1 p.m.: Hike from Little Crater Campground to Paulina Lake Hot Springs

This is one of those “locals’ secrets” I’m probably going to get yelled at for revealing to you, but I don’t believe in hoarding all the good spots for myself. Besides, you have to work a little to find this one, so it’s unlikely to be overrun by a million beer-guzzling graffiti artists.

Tawna and Violet soak their toes in the hot springs after a two-mile hike around Paulina Lake to reach the spot.

Tawna and Violet soak their toes in the hot springs after a two-mile hike around Paulina Lake to reach the spot.

After lunch, we drove a short distance from Paulina Lake Lodge to the Little Crater Campground on the edge of the lake. There’s a day-use area at the very end of the campground, and that’s where we parked to begin the roughly two-mile hike along the lakeshore to the hot springs. At the point where the trail veers uphill, stick to the shoreline and watch for shallow pools fringed with logs. There are several hot springs along the way, and you’ll usually find a few folks soaking in them.

Don’t go expecting a deep soaking pool with seats and towel racks. The springs are shallow and rustic, and it’s a good idea to have something to dig with so you can make a larger spot for soaking and optimize the mix of chilly lake water and piping hot spring water.

Remember your sunscreen before heading out, and don’t forget a bottle of water and sturdy water shoes.

 

3:45 p.m.: Scope out the Big Obsidian Flow

Big, glassy hunks of obsidian adorn the trail at the Big Obsidian Flow.

Big, glassy hunks of obsidian adorn the trail at the Big Obsidian Flow.

By the time we’d hiked to and from the hot springs and expended a fair amount of energy splashing in the water, we were feeling pretty wiped. Luckily, The Big Obsidian Flow was just a short drive up the road and a fairly easy walk to the trailhead.

From there you can scope out views of glassy obsidian and a breathtaking hidden lake. This is Oregon’s youngest lava flow, where more than 170 million cubic yards of obsidian and pumice erupted from a vent in the caldera. A one-mile loop interpretive trail covers one corner of the flow.

The Big Obsidian Flow is one of several sites covered in the Volcano Tour from Wanderlust, so if you’d rather have someone else handle all the driving, planning, navigating, and narrating of cool geological facts, that’s a handy option.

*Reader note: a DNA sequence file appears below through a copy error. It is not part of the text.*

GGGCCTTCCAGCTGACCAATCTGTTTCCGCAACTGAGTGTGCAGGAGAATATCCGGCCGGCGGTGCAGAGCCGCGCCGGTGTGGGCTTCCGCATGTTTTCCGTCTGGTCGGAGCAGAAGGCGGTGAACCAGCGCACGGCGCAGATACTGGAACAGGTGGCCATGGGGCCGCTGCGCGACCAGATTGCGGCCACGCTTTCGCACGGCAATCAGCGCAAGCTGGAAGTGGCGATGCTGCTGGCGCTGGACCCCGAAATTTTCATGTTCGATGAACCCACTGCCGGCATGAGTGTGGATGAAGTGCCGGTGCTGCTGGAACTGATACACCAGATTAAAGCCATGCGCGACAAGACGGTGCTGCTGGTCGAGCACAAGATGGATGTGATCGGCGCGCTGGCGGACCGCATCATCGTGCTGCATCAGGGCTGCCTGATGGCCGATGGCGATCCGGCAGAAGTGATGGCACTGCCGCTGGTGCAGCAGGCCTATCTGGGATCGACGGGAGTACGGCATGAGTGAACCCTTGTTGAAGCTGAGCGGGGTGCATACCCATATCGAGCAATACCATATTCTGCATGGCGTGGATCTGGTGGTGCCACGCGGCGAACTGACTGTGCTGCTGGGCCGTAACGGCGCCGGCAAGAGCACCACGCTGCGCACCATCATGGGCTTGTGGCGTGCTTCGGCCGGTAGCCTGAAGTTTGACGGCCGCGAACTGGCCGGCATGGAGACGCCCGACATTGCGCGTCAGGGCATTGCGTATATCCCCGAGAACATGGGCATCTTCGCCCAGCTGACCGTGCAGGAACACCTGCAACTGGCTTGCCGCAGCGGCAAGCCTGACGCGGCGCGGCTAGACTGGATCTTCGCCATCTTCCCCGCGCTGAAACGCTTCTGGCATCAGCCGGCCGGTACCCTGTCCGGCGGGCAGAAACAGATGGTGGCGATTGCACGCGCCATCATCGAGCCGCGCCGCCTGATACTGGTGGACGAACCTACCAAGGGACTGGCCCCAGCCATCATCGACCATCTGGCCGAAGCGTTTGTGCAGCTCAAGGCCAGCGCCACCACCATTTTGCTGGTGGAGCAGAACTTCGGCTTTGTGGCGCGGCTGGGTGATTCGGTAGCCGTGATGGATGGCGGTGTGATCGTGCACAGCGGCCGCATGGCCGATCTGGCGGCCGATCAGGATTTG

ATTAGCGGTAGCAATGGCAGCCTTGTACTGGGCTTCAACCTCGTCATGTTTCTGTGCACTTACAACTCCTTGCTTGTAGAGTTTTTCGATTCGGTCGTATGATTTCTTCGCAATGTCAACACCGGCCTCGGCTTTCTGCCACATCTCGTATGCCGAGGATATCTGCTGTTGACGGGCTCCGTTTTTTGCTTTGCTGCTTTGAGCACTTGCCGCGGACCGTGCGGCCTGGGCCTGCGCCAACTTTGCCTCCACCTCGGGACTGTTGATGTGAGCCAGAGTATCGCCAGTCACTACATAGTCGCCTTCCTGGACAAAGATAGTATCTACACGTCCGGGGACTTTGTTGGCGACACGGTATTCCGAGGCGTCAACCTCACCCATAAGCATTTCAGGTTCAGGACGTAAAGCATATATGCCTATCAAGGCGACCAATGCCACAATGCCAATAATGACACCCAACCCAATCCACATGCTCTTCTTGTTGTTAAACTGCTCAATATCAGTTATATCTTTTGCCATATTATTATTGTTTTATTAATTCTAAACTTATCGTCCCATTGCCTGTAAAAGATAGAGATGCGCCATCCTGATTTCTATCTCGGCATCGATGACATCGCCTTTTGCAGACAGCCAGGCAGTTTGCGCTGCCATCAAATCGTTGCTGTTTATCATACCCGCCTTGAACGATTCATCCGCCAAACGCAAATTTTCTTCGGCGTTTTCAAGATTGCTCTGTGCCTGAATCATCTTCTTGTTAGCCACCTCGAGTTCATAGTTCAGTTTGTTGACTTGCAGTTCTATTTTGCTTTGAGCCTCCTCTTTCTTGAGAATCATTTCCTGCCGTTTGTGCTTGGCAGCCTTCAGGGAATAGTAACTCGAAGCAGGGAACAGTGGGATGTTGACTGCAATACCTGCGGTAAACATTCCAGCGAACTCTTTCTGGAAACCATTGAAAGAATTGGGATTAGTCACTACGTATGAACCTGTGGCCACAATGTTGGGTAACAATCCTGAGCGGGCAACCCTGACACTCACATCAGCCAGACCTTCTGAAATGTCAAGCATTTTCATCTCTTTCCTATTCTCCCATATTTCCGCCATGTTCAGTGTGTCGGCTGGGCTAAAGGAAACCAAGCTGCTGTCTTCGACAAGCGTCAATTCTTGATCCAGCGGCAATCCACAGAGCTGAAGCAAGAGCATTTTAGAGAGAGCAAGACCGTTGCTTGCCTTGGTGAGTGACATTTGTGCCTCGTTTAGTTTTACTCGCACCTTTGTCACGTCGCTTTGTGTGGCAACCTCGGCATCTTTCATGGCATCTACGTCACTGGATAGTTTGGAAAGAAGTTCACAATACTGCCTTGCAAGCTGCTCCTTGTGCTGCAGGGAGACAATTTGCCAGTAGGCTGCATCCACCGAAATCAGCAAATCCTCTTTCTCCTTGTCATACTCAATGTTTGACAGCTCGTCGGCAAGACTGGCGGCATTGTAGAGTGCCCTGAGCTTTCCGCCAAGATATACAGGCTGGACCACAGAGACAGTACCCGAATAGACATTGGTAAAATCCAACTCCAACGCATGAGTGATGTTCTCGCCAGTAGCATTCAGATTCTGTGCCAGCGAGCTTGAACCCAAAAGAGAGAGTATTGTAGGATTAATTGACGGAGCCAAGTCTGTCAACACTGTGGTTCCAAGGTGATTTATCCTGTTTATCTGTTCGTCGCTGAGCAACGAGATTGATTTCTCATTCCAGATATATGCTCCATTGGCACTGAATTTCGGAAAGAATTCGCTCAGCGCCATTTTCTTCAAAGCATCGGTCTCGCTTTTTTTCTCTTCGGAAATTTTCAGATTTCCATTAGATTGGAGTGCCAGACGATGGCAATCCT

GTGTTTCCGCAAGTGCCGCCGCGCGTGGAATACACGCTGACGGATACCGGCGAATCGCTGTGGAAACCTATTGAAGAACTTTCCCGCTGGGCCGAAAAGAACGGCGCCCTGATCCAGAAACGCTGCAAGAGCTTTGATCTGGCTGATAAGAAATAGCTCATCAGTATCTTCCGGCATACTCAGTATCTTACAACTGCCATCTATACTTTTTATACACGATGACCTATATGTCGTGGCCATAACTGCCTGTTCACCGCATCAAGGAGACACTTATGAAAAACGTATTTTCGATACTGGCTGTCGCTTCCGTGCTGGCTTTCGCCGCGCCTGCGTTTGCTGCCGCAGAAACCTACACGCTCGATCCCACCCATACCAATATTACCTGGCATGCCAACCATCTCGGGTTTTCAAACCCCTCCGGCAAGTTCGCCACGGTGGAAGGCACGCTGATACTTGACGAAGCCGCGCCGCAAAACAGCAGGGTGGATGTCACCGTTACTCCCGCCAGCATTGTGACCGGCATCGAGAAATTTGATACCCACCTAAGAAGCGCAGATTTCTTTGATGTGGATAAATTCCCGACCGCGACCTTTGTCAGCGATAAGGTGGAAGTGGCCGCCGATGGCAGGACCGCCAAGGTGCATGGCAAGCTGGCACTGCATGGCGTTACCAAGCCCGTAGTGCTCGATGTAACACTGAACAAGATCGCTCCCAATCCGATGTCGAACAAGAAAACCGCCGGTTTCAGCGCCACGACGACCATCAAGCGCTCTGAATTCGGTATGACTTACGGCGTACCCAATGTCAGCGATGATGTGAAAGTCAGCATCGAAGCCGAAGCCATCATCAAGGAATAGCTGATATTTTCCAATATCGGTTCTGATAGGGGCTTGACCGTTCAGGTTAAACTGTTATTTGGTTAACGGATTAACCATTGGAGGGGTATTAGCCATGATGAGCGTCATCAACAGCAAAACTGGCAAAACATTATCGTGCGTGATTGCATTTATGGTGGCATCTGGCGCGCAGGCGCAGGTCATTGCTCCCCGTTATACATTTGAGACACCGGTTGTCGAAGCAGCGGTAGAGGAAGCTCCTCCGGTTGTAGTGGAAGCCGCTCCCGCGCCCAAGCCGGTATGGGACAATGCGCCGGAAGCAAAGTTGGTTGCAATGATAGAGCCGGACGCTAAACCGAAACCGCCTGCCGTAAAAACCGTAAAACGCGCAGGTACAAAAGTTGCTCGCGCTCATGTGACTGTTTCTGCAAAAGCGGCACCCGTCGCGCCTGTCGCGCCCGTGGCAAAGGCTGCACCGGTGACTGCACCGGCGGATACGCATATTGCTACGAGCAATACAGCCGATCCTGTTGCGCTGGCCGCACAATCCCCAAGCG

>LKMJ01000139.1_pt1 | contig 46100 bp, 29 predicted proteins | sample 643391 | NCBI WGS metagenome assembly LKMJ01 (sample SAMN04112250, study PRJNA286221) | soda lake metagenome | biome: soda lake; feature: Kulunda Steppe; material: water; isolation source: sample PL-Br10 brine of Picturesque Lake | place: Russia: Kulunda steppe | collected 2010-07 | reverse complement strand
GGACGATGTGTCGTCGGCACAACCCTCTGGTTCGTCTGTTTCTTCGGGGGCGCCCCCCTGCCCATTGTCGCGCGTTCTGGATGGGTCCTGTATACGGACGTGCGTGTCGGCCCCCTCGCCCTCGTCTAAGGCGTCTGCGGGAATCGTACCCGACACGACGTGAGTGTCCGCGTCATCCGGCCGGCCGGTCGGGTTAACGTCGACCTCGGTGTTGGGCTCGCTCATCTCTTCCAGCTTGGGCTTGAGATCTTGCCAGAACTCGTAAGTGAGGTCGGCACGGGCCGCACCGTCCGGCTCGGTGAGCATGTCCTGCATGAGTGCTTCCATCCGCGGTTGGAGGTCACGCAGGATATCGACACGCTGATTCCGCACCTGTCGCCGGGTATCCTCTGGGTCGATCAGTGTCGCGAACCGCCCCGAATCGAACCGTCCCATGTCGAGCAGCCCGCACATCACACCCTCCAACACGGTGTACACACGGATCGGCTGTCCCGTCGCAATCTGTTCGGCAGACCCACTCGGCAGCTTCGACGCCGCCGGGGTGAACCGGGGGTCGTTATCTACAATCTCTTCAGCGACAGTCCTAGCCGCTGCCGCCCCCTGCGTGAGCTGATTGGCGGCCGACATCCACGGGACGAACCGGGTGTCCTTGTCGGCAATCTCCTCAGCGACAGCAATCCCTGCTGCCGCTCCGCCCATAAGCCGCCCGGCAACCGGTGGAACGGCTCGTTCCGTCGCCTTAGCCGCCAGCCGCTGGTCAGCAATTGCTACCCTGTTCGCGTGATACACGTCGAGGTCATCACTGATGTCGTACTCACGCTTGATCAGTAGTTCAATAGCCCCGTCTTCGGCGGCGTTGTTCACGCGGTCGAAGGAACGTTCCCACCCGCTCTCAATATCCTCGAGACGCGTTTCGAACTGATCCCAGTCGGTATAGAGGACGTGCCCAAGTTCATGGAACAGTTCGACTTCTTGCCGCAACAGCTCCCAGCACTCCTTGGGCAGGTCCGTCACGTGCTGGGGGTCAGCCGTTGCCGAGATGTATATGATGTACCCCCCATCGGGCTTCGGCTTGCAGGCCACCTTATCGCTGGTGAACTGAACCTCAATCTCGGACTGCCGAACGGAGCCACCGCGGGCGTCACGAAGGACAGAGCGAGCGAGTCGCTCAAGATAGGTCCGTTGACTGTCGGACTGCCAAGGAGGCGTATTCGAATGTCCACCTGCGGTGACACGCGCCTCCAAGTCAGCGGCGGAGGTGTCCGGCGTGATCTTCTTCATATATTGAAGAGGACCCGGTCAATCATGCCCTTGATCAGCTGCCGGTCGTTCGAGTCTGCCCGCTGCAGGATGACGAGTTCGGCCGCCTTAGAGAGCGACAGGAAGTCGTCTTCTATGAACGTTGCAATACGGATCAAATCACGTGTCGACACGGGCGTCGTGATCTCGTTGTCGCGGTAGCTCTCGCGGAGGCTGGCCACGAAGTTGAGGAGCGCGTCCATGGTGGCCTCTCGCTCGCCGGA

4:30 p.m. A trip to East Lake? A drive up Paulina Peak? Or time to head home?

All in all, a great day at Newberry National Volcanic Monument!

All in all, a great day at Newberry National Volcanic Monument!

We briefly considered a short drive to East Lake for more sightseeing or a trip up 8,000-foot Paulina Peak for 360-degree volcanic views, but we had tickets to a concert at the Les Schwab Amphitheater, so it was time to head home.

Visitors without concert tickets could probably manage either (possibly both) of these additional side trips. Those with an interest in seeing the Lava Cast Forest (a 7,000-year-old basalt lava flow that enveloped a mature forest and took the shape of trees while it cooled) would be wise to tack on that detour near the start of the trip while still near the Lava Lands Visitor Center.

But overall, we were satisfied with what we managed to pack in on day one of our Newberry National Volcanic Monument tour.

 

STILL TO COME NEXT WEEK:

Read about day two of our Newberry National Monument adventure, which includes a full day of biking, hiking, splashing, jumping, and sliding in waterfalls on the Paulina Plunge!

Bringing the kids to town? Here’s a roundup of ideas for your kid friendly vacation in Bend!

July 3rd, 2014

On the master list of my favorite childhood vacation memories, more than half are in Bend.

For a kid growing up on the rainier side of the state, there’s something magical about the bright desert sun, towering mountain peaks, and sage-scented air in Central Oregon. It’s the perfect spot for a family vacation whether you’re herding toddlers or corralling rowdy teens.

Here are some of my favorite ways to explore the kid friendly side of Bend for families.

 

Find yourself some family-friendly digs

Bend offers hundreds of amazing hotels, motels, vacation homes, resorts, campgrounds, and more that cater to families. You’ll find a great starting point here.

8-year-old Violet gets her giddyup going during the Cowboy Cookout at Brasada Ranch. Meanwhile, happy parents are enjoying a romantic meal just up the road at Range Restaurant.

8-year-old Violet gets her giddyup going during the Cowboy Cookout at Brasada Ranch. Meanwhile, happy parents are enjoying a romantic meal just up the road at Range Restaurant.

I recently got the opportunity to play tourist in my own town with a stay at Brasada Ranch. The luxury cabins made the perfect home base for all the hiking, biking, and horseback riding we could handle, and the kids went nuts for the massive swimming pools and waterslide. Our highlight was a romantic dinner for two at Range while the kids were busy roasting s’mores and riding horses at the Cowboy Cookout.